SEC. 4. Applicability. – The provisions in this Chapter


shall apply to all private and government health institutions
adopting rooming-in and breastfeeding as defined in this Act.

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LEGISLATIVE MEASURES

SEC. 5. Normal Spontaneous Deliveries. – The following


newborn infants shall be put to the breast of the mother
immediately after birth and forthwith roomed-in within thirty
(30) minutes:

a) well infants regardless of age of gestation; and

b) infants with low birth weights but who can suck.

SEC. 6. Deliveries by Caesarian. – Infants delivered by


caesarian section shall be roomed-in and breastfed within three
(3) to four (4) hours after birth.

SEC. 7. Deliveries Outside Health Institutions. –


Newborns delivered outside health institutions whose mothers
have been admitted to the obstetrics department/unit and who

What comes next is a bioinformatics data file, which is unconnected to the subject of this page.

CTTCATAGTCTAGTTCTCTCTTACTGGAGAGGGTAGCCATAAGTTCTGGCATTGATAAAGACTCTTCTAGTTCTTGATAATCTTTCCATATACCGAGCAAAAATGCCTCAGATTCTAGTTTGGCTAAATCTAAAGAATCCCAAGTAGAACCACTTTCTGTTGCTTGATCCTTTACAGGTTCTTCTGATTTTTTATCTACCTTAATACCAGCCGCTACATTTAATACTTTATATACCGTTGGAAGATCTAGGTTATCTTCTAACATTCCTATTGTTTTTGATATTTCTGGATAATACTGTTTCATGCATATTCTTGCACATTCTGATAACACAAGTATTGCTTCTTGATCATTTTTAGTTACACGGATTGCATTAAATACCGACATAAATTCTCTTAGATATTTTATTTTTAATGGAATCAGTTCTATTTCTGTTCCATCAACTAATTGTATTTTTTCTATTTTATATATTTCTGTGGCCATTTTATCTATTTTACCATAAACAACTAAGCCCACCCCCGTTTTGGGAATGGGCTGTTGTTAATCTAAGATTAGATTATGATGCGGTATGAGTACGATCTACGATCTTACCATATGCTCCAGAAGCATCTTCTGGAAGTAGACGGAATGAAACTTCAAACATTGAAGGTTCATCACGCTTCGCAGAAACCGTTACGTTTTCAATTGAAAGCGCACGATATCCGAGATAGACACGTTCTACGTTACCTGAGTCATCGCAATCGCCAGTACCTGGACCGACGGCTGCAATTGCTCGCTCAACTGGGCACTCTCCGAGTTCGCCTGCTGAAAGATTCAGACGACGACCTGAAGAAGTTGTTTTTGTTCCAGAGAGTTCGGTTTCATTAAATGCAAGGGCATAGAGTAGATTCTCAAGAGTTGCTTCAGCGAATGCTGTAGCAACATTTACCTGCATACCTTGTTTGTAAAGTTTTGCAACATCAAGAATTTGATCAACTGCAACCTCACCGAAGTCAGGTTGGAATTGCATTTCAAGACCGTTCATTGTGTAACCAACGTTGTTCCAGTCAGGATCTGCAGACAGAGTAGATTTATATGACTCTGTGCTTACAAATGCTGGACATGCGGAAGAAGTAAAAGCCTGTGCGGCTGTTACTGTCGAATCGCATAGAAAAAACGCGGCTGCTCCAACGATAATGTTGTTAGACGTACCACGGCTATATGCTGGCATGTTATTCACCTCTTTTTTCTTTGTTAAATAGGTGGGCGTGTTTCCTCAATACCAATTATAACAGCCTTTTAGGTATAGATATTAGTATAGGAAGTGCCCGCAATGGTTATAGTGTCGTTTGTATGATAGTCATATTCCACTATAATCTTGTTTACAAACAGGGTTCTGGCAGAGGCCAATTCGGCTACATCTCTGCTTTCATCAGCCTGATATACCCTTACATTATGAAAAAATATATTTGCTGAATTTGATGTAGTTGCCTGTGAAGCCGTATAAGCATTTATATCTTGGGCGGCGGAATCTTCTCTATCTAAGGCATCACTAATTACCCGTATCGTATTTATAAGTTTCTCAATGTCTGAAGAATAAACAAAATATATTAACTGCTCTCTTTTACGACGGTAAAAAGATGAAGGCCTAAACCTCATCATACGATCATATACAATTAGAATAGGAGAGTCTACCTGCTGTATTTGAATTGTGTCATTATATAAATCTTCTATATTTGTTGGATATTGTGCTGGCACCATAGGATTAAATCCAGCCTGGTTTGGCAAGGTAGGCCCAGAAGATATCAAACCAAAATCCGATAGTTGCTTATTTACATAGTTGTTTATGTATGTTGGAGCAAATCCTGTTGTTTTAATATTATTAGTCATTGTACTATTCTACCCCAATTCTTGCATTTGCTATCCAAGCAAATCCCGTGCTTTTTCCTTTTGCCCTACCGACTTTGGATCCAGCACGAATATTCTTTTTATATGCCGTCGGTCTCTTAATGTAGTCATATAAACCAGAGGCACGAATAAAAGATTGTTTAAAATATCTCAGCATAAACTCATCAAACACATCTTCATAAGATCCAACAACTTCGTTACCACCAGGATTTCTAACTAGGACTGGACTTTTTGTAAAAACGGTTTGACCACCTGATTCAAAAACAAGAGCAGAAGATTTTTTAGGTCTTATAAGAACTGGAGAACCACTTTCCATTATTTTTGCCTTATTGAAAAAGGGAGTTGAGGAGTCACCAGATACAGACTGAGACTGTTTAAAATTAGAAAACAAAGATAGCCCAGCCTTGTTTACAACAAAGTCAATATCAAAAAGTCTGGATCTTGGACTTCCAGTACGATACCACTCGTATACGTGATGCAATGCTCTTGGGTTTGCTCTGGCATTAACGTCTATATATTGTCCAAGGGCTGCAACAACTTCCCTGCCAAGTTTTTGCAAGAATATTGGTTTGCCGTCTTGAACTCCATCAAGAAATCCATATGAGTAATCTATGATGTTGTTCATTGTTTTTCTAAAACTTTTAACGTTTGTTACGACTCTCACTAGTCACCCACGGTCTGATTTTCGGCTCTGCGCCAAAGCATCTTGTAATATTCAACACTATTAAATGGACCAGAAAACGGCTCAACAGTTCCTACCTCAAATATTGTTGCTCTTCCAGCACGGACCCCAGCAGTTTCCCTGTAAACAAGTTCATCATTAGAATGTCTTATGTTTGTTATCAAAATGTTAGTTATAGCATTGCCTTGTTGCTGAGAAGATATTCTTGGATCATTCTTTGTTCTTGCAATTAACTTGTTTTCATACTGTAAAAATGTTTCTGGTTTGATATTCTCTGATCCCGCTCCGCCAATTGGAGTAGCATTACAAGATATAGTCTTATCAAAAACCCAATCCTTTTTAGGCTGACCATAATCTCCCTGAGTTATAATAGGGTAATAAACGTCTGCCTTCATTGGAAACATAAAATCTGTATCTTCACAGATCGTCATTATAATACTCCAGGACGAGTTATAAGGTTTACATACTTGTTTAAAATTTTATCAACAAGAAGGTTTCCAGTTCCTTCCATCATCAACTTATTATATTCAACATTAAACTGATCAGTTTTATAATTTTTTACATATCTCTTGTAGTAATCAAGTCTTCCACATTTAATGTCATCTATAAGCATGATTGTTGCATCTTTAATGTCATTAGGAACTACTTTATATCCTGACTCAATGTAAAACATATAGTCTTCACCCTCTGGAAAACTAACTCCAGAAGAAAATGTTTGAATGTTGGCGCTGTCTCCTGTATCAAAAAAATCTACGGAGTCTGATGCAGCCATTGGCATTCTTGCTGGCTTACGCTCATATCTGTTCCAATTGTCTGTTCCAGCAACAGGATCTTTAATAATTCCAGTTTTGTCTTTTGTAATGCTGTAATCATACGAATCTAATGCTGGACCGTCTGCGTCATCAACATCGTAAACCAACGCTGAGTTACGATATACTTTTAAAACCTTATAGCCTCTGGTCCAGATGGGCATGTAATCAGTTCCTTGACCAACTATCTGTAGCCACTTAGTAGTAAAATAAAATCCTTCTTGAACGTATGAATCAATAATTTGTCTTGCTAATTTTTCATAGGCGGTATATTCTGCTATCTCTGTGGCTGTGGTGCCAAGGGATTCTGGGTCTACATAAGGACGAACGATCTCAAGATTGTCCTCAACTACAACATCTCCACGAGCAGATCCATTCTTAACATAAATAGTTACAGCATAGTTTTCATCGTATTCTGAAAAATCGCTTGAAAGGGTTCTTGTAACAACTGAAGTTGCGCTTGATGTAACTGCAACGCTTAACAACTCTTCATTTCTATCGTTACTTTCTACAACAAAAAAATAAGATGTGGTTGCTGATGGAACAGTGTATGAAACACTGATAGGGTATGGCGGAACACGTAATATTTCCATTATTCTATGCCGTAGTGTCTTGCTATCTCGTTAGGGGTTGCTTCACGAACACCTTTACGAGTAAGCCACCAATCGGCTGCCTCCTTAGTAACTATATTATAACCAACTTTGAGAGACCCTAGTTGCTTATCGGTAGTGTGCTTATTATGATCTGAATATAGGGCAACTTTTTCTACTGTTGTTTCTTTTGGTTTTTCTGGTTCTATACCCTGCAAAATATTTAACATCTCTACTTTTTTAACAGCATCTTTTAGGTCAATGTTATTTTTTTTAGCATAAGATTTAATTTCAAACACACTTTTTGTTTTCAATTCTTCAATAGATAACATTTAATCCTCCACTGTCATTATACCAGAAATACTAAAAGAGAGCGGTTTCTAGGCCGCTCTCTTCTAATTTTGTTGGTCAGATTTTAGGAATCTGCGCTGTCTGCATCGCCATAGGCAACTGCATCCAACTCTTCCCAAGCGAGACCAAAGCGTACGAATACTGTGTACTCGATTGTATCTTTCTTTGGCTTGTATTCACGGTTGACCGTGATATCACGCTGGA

both meet the general conditions stated in Section 5 of this Act,
shall be roomed-in and breastfed immediately.

SEC. 8. Exemptions. – Infants whose conditions do not


permit rooming-in and breastfeeding as determined by the
attending physician and infants whose mothers are either. a)
seriously ill; b) taking medications contraindicated to breast
feeding; c) violent psychotics; or d) whose conditions do not
permit breastfeeding and rooming-in as determined by the
attending physician shall be exempted from the provisions of
Sections 5, 6, and 7: Provided, That these infants shall be fed
expressed breastmilk or wet-nursed as may be determined by
the attending physician.

SEC. 9. Right of the Mother to Breastfeed. – It shall be


the mother’s right to breastfeed her child who equally has the
right to her breastmilk. Bottlefeeding shall be allowed only after
the mother has been informed by the attending health personnel
of the advantages of breastfeeding and the proper techniques

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of infant formula feeding and the mother has opted in writing


to adopt infant formula feeding for her infant.

CHAPTER II
HUMAN MILK BANK

SEC. 10. Provision of Facilities for Breastmilk Collection


and Storage. – The health institution adopting rooming-in and
breastfeeding shall provide equipment, facilities, and supplies
for breastmilk collection, storage and utilization, the standards
of which shall be defined by the Department of Health.

CHAPTER III